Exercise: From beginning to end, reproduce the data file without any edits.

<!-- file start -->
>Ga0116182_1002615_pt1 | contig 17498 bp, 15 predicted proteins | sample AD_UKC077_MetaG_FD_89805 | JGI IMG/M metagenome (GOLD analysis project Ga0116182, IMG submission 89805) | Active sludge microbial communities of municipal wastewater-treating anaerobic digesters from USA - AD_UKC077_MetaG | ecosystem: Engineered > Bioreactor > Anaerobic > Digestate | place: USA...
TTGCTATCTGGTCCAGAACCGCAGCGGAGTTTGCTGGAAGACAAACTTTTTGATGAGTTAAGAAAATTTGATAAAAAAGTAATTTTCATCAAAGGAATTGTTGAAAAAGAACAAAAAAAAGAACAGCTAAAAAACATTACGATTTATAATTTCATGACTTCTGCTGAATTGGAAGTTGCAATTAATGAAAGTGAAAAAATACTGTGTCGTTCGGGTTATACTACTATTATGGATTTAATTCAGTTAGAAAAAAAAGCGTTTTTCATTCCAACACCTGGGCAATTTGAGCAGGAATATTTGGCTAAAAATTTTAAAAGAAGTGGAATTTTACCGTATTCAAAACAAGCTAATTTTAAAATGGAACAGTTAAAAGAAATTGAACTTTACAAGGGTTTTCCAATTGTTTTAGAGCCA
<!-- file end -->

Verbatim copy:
>Ga0116182_1002615_pt1 | contig 17498 bp, 15 predicted proteins | sample AD_UKC077_MetaG_FD_89805 | JGI IMG/M metagenome (GOLD analysis project Ga0116182, IMG submission 89805) | Active sludge microbial communities of municipal wastewater-treating anaerobic digesters from USA - AD_UKC077_MetaG | ecosystem: Engineered > Bioreactor > Anaerobic > Digestate | place: USA...
TTGCTATCTGGTCCAGAACCGCAGCGGAGTTTGCTGGAAGACAAACTTTTTGATGAGTTAAGAAAATTTGATAAAAAAGTAATTTTCATCAAAGGAATTGTTGAAAAAGAACAAAAAAAAGAACAGCTAAAAAACATTACGATTTATAATTTCATGACTTCTGCTGAATTGGAAGTTGCAATTAATGAAAGTGAAAAAATACTGTGTCGTTCGGGTTATACTACTATTATGGATTTAATTCAGTTAGAAAAAAAAGCGTTTTTCATTCCAACACCTGGGCAATTTGAGCAGGAATATTTGGCTAAAAATTTTAAAAGAAGTGGAATTTTACCGTATTCAAAACAAGCTAATTTTAAAATGGAACAGTTAAAAGAAATTGAACTTTACAAGGGTTTTCCAATTGTTTTAGAGCCA